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Define $f(x) := \exp(- \frac 1 {x^2})$ and $f(0) := 0$. Is there a power series $\sum c_n (x-0)^n$ which converges to $f$ on some set $(-R,R)$,$R > 0$ around $0$ ?

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This is the standard example of a function not represented by its Maclaurin series, except at zero. – Gerry Myerson Jan 25 '13 at 12:20
So it is representable at $x =0 $ ? – Epsilon Jan 25 '13 at 12:26
@André: Every infinitely differentiable function is represented at $x$ by its Taylor series at $x$, simply because the first term is $f(x)$ and the remaining terms are zero at $x$. The crucial requirement for analyticity is that the function be represented by its Taylor series at $x$ on some open interval around $x$. If by "representable at $x=0$" you meant not "represented at $x=0$ by its Taylor series at $x=0$" but "analytic at $x=0$", the answer is no. – joriki Jan 25 '13 at 12:37
@kahen: No, what Gerry wrote is quite correct. The Maclaurin series is the Taylor series at zero. The Taylor series of this function at zero represents this function nowhere expect at zero. You (and André?) seem to have misunderstood this to mean that the function is nowhere analytic except at zero. – joriki Jan 25 '13 at 12:38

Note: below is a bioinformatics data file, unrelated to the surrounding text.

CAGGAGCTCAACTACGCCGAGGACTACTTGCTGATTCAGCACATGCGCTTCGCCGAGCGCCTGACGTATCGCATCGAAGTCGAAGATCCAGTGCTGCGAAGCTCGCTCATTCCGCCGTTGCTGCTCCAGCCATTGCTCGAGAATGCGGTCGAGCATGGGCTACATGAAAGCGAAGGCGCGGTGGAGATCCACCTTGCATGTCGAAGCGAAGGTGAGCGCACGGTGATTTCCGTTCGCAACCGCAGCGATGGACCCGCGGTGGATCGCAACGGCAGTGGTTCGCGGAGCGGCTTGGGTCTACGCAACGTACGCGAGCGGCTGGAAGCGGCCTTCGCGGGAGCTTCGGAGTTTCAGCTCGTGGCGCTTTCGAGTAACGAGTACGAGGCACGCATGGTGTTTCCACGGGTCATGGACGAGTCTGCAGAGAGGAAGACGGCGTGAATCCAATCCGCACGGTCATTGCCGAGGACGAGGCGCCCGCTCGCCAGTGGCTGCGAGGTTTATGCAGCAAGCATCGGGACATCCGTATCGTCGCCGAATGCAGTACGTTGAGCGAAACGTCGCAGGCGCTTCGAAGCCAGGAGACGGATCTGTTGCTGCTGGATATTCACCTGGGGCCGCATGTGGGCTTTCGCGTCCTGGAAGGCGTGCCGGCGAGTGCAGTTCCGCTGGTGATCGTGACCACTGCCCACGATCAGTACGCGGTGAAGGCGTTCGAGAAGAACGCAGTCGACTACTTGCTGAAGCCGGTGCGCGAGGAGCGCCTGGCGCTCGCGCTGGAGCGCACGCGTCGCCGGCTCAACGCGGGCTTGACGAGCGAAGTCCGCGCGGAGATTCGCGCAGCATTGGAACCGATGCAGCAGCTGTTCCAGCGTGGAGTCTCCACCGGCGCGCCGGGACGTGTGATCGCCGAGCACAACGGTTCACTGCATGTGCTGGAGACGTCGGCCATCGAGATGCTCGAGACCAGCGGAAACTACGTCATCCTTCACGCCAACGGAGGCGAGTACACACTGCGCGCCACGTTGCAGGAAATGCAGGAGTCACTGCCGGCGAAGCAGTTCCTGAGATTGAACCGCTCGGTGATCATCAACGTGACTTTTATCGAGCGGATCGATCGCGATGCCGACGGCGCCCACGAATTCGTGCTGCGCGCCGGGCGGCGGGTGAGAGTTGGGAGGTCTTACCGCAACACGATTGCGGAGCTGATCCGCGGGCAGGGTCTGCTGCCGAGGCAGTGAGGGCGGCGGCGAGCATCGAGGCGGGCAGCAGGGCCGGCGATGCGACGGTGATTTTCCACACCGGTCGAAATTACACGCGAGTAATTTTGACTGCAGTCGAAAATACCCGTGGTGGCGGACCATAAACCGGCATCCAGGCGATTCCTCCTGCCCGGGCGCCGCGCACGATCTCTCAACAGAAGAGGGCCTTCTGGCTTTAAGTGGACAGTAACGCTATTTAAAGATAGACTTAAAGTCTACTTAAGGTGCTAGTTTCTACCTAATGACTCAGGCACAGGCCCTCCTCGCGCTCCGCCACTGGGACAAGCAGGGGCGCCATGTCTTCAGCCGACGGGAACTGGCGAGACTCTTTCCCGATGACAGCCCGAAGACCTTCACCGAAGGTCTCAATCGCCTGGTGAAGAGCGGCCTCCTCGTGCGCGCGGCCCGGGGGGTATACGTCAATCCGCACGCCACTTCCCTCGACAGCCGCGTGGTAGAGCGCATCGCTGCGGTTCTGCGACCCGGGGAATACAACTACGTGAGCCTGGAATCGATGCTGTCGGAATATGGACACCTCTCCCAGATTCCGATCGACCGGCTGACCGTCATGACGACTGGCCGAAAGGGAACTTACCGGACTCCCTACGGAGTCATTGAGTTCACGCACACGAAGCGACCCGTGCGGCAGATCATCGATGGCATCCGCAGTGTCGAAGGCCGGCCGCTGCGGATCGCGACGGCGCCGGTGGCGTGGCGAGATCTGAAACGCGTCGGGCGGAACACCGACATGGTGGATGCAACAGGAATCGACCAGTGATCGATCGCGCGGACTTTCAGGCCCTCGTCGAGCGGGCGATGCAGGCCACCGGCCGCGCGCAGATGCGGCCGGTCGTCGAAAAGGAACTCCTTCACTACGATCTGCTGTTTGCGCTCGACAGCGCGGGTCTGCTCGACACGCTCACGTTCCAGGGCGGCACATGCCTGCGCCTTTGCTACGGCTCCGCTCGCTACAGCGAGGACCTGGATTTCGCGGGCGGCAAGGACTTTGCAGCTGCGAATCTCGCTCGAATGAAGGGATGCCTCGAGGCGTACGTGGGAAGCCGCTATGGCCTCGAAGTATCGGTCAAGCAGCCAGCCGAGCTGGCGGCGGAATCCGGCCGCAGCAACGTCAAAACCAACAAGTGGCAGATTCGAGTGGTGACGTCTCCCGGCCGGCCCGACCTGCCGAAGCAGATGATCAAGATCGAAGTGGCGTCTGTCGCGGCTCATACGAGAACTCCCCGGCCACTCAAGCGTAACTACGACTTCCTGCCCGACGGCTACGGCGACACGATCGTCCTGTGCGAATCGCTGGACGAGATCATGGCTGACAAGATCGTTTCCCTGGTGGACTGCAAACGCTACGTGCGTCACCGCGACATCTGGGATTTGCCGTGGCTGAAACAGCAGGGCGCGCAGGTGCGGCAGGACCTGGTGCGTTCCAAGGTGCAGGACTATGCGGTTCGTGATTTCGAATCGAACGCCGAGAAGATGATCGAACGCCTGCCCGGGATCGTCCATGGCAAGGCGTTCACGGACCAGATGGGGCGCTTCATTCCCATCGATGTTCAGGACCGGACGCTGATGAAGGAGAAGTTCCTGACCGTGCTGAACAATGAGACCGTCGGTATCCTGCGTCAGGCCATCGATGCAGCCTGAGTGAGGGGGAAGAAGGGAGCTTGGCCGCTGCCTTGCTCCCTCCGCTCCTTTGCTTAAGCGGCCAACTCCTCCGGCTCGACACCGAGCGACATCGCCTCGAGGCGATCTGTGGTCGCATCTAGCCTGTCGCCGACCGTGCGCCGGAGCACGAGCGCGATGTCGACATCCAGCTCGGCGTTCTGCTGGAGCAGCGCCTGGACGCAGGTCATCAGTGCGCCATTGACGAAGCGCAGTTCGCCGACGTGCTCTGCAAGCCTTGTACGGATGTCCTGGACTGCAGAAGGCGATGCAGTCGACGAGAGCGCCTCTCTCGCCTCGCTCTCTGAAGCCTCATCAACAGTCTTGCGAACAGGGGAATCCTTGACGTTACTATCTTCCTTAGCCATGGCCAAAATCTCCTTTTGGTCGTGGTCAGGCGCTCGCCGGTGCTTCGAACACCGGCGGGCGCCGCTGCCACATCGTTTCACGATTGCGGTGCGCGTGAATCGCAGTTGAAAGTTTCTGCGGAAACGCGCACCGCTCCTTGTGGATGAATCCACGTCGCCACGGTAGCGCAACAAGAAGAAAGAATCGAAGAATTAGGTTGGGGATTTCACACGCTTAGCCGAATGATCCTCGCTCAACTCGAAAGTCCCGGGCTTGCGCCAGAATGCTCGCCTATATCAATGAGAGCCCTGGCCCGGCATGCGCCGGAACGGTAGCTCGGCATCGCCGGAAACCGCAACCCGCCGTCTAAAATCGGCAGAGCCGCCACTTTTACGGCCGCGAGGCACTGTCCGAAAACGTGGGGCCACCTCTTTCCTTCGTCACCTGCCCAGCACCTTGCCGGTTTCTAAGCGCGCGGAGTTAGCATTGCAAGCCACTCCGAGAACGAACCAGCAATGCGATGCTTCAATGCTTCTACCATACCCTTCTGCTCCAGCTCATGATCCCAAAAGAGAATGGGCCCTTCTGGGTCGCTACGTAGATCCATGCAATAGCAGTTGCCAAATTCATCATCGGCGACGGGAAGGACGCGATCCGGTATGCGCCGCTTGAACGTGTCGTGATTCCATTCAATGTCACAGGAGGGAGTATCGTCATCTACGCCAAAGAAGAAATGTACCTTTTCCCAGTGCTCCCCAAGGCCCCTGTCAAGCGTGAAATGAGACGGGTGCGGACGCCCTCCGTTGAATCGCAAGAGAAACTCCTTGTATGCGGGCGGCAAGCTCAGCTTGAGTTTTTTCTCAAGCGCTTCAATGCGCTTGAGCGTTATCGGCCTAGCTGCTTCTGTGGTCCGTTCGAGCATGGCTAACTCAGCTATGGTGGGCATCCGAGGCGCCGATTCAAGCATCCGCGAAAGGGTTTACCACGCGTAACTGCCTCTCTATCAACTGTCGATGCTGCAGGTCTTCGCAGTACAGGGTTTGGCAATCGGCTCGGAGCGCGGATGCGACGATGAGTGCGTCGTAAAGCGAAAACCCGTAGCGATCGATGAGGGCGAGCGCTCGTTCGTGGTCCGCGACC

$f(x)$ is not analytic at zero, since along the line $z=x\sqrt i$, $f(x)= \cos (\frac{1}{x^2}) + i \sin(\frac{1}{x^2})$. Which is not even continuous at $z=0$. So $f(z)$ is not even continuous at $z=0$, and $f(x)$, seen as a real-valued function, is not analytic at $x=0$. Indeed, $f$ has an essential singularity at $z =0$.

I think the issue is with open intervals. Functions are analytic at a point $a$ if their Taylor series centered at $a$ converges on an open neighborhood of $a$ (if we're working in $\mathbb R$ an open neighborhood is an open interval). But the Taylor series of $f$ does not converge to $f$ on any open eighborhood of $0$.

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Although this function can't be represented by its Taylor series around $x=0$, it can be expanded to Laurent series: $$f(x)=\sum_{n=0}^\infty\frac{(-1)^n}{n!}x^{-2n}$$ So yes, there is a power series, but it needs negative powers.
Moreover, since Laurent expansion is unique, this function has no other power series representation.

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